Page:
BS: The most fun was having the length and space of a feature to dive into things I could only graze upon in the short. The short film format is so limited (which is actually why I love it so much), but feature length opens up a lot of room. Truth is, I deliberately avoided certain creative territories in the short, hoping for the chance to instead explore them in a feature. Thankfully I got the chance, and it was a rewarding one. The hardest/most challenging part was achieving the objectivity to tell the story well. By the point I started writing the feature, I had already been on a two-, almost three-year journey with the short film. The short and I were close…but a little too close. My mind had adapted to the size and limitation of a thirty-minute horror movie; it became hard for me to stay as clearly open-minded about the feature as I probably would have been without the short.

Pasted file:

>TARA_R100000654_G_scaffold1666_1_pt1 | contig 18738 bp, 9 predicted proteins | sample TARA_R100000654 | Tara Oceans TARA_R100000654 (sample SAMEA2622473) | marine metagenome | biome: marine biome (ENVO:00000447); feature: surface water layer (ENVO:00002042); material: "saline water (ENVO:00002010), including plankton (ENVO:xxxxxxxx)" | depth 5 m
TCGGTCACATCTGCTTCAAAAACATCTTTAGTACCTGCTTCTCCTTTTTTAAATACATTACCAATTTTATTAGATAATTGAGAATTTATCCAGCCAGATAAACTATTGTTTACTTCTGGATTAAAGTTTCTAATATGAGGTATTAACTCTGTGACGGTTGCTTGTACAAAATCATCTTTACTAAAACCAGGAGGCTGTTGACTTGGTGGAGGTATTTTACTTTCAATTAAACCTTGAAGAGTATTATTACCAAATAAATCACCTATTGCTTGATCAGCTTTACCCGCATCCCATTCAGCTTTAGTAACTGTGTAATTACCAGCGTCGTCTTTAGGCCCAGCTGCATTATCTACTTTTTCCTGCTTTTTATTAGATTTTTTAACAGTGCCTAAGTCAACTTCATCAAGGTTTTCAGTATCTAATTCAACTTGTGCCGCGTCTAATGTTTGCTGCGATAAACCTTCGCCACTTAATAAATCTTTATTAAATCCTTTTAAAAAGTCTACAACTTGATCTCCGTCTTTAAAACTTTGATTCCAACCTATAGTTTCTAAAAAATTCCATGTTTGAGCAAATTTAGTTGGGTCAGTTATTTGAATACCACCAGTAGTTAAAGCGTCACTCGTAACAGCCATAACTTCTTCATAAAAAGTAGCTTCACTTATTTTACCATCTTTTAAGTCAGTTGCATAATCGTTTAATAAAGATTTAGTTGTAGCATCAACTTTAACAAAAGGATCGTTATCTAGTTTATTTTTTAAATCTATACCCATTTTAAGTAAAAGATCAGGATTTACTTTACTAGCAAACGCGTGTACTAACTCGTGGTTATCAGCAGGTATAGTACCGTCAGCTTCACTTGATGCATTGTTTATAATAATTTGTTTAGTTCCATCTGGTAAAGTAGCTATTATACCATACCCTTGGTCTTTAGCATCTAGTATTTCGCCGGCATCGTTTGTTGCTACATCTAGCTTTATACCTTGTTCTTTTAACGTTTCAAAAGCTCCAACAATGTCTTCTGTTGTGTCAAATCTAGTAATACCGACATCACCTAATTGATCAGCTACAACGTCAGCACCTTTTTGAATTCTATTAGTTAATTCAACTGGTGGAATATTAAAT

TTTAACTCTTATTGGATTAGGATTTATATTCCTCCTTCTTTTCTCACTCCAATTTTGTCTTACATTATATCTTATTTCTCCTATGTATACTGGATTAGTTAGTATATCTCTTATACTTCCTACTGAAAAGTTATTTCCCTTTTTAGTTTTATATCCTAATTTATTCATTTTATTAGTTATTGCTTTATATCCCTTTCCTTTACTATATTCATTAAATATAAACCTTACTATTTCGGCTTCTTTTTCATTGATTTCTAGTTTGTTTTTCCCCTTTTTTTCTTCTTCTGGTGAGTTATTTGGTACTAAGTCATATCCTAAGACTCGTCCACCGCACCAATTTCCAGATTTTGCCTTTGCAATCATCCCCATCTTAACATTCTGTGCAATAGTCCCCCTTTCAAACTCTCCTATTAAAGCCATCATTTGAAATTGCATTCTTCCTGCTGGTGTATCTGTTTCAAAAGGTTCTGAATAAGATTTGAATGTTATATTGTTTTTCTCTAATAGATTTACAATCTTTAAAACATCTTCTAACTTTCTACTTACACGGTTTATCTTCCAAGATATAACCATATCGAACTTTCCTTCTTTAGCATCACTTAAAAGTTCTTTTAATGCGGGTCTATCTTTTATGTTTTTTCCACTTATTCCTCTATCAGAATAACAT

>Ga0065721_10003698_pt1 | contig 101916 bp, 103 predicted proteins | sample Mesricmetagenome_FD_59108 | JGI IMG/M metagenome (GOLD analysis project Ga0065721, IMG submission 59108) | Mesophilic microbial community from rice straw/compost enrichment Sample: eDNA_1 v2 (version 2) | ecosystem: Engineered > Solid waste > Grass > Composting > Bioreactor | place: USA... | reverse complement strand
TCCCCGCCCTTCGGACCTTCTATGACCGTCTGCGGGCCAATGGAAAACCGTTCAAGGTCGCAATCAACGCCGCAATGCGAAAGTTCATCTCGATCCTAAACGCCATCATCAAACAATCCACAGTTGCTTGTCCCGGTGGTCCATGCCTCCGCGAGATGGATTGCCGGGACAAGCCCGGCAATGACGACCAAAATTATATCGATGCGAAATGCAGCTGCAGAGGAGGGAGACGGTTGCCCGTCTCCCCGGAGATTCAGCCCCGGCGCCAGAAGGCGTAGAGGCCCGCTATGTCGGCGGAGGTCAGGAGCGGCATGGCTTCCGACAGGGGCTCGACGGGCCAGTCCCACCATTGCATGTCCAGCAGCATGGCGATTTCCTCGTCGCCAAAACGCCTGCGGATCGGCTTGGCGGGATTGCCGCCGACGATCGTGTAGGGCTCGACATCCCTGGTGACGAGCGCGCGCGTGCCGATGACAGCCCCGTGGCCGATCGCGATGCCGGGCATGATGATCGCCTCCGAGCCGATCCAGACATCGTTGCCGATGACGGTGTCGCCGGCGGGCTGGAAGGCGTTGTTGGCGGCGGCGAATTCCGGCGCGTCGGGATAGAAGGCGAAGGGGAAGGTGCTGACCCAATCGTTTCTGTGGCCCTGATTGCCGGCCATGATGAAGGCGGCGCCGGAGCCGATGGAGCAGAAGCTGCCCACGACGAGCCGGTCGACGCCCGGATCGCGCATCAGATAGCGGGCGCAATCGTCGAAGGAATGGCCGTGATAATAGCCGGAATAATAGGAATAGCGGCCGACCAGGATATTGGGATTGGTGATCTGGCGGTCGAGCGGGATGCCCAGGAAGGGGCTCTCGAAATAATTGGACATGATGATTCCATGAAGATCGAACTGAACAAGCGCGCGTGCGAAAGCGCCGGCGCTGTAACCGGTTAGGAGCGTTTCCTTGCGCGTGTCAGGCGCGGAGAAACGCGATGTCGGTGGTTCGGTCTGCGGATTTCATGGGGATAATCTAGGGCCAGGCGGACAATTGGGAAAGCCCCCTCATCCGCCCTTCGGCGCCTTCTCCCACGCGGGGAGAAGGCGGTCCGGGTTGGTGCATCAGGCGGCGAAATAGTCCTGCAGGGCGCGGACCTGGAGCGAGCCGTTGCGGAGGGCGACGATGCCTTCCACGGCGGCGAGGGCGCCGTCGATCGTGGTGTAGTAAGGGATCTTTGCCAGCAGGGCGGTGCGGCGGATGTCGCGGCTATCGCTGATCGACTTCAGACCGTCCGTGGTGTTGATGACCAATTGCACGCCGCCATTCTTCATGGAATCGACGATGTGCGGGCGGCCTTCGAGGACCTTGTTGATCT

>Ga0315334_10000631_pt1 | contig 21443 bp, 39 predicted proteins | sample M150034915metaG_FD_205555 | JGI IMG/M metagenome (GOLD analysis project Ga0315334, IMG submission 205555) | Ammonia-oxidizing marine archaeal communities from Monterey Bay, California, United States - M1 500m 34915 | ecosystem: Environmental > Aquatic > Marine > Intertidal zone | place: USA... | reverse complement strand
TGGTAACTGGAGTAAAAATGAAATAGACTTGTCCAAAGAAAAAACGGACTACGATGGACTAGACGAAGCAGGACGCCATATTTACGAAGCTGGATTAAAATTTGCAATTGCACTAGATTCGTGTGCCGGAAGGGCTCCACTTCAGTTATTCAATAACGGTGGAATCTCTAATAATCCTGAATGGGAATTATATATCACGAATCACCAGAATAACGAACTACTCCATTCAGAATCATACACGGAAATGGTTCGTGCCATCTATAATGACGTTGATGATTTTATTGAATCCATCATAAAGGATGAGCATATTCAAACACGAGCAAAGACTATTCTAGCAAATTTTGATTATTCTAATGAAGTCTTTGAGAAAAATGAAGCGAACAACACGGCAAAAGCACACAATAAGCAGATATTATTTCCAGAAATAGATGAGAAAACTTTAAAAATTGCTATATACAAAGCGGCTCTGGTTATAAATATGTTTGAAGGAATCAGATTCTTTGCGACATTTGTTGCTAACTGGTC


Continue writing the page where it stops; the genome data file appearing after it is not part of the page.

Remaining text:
It’s like the kid from the country moving to the big city. Where you’ve been makes it pretty hard to instantly comprehend where you’re going. You gotta live there a little while. Fortunately, I had enough time to work and re-work the feature to finally get the objective view I needed to make sure I was telling the story I wanted to tell.
CH: Did you take any inspiration from or take intentional departure from previous scarecrow-centric genre films?